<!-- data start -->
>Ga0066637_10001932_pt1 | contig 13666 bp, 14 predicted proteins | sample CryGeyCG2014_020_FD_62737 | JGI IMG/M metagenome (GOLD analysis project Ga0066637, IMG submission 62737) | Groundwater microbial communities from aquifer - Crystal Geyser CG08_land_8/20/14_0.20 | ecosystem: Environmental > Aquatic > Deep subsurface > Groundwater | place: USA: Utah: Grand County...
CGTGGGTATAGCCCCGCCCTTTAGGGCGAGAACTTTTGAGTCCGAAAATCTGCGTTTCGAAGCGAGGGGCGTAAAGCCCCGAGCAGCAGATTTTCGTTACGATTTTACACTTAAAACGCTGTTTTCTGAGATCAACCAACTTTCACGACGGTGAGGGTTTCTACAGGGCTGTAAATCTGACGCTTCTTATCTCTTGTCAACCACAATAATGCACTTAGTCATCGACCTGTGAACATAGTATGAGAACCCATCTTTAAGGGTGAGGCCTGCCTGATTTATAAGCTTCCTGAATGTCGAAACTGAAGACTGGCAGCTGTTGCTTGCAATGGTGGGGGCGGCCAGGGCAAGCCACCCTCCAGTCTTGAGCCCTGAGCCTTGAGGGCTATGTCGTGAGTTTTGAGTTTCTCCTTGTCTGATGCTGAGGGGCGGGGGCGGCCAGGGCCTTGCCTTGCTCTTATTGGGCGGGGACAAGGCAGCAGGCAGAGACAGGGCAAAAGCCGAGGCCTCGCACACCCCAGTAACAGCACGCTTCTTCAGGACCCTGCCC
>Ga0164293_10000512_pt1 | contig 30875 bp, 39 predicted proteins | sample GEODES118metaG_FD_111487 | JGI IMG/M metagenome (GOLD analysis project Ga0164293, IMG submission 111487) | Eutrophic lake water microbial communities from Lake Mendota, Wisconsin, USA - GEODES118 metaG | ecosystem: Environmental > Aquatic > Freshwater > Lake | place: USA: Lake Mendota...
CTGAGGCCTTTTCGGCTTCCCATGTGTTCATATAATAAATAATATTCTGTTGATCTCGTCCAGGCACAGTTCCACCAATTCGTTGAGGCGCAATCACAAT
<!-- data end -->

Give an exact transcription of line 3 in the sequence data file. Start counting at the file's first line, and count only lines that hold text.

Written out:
>Ga0164293_10000512_pt1 | contig 30875 bp, 39 predicted proteins | sample GEODES118metaG_FD_111487 | JGI IMG/M metagenome (GOLD analysis project Ga0164293, IMG submission 111487) | Eutrophic lake water microbial communities from Lake Mendota, Wisconsin, USA - GEODES118 metaG | ecosystem: Environmental > Aquatic > Freshwater > Lake | place: USA: Lake Mendota...